LSE anti-hunger campaigners with their red cups.
A group of students at the London School of Economics went out onto the streets recently to engage passersby in debate about world hunger and to collect funds for WFP’s work feeding hungry school children. Their message? Ending hunger is within reach. Watch video
by Nina Severn
LONDON – Keen to show that everyone can play a role in the fight against hunger, an enterprising group of LSE students kicked off their new academic year by grabbing red cups and staging a week-long campus campaign to raise awareness and funds for WFP.
“Food is such a basic human right; it’s incredible that there are now a billion hungry people. Ending hunger is within reach for my generation and we are determined to make it happen," said LSE student Isabella Hayward, organiser of the initiative.
Isabella Hayward, WFP student ambassador at LSE.
Isabella planned her campaign with WFP's London Liaison office, arming herself with 10 plastic red cups, a WFP banner and various brochures. Then she set out with her troupe of student volunteers.
They set up a stall on Houghton Street, in the middle of the LSE campus, and for five days, come rain or shine, at least four volunteers engaged passing students and lecturers in heated discussions about hunger relief.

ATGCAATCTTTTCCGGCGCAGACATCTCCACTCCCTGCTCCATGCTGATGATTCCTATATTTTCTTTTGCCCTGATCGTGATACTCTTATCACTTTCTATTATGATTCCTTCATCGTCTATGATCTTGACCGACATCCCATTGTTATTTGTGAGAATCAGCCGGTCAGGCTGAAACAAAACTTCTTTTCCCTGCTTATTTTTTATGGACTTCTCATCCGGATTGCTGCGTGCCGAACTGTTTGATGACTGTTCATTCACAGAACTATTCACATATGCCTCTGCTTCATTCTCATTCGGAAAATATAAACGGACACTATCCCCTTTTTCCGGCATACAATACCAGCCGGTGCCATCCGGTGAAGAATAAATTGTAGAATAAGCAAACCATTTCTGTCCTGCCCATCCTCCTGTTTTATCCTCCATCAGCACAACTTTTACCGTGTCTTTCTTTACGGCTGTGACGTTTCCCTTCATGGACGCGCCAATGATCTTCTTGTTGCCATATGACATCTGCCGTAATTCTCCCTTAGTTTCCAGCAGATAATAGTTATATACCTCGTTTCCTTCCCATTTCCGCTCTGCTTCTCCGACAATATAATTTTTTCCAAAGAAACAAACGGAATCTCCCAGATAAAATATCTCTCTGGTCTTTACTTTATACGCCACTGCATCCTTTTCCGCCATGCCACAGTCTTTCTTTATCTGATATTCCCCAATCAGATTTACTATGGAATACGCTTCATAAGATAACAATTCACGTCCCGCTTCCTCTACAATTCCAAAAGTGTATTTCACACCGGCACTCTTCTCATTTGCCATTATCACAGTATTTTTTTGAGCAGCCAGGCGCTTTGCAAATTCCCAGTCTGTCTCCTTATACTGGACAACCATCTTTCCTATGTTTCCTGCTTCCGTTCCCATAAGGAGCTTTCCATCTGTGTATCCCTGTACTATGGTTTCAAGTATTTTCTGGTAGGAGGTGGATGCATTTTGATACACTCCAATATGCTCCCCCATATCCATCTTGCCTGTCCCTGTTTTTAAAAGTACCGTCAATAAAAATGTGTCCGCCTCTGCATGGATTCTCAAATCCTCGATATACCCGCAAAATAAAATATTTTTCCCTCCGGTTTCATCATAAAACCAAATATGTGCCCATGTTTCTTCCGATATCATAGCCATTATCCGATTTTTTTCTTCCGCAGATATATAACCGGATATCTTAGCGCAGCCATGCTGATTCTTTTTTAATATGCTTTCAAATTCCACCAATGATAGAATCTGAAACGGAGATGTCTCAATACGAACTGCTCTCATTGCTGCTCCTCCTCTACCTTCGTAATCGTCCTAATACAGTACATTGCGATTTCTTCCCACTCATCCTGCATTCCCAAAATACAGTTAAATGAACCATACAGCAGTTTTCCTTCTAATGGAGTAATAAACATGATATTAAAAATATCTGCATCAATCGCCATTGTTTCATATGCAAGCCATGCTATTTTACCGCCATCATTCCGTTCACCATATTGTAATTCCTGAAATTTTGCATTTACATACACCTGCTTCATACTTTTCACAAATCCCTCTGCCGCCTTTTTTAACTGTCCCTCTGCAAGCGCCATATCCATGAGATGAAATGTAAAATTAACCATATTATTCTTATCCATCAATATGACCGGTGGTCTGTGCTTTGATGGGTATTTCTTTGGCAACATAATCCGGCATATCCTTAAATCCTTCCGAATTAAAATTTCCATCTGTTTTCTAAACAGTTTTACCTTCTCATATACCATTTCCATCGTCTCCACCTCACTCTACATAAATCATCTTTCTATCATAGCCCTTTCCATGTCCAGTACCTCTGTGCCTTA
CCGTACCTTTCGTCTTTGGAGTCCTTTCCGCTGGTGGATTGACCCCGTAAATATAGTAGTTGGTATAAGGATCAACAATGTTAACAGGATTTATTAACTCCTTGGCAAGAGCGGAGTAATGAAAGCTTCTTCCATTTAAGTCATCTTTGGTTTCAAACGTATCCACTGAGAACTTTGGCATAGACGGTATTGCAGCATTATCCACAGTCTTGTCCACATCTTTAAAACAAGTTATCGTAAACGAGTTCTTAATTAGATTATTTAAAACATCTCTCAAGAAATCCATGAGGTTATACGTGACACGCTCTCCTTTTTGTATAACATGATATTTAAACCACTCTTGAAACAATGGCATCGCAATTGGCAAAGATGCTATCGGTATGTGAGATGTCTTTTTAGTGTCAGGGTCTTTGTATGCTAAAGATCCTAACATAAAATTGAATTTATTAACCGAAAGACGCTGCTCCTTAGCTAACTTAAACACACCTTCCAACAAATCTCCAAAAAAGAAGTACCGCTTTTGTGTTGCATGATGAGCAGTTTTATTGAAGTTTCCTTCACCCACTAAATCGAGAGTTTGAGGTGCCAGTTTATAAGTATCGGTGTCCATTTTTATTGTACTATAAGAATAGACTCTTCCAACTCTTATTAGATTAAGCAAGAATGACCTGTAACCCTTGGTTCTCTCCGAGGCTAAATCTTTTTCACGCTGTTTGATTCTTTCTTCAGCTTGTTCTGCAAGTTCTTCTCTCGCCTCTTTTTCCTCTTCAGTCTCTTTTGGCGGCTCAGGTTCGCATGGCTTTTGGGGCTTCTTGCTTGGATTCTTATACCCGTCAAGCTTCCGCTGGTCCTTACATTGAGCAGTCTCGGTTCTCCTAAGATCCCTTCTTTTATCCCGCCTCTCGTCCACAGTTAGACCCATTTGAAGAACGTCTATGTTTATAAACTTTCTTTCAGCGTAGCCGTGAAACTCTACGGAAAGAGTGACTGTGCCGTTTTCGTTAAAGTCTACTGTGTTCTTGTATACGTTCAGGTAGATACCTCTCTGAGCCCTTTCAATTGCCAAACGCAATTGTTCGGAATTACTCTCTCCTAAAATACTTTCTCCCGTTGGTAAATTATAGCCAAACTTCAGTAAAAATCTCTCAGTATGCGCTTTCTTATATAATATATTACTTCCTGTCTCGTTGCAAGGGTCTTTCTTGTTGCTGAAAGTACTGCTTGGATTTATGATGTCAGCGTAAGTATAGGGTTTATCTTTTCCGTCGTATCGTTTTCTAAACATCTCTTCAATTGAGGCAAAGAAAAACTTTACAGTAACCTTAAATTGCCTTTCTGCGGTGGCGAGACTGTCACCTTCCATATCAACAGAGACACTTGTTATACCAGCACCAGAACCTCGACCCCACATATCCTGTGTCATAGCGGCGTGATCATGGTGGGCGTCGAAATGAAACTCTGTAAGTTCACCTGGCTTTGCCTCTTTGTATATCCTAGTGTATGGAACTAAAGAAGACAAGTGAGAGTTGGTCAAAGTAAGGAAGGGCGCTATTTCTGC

Some of them were persuaded to part with their lunch money, some even more. The total figure raised was £800 - enough to provide a hot school meal for 5,000 children!
The initiative highlights how individuals, as well as governments, have a crucial role to play in fighting hunger, not only by providing funds but also by helping spread the word.
This idea is central to WFP’s Billion For A Billion campaign, which aims to get the billion people on internet helping the billion people in the world who are hungry.
"If change is going to happen, it's going to come through the next generation of parents, workers and voters raising awareness about the issue,” said WFP’s Youth Outreach Coordinator Graham Bell. “Hunger is unacceptable. Step up and take action, just like the students at LSE did."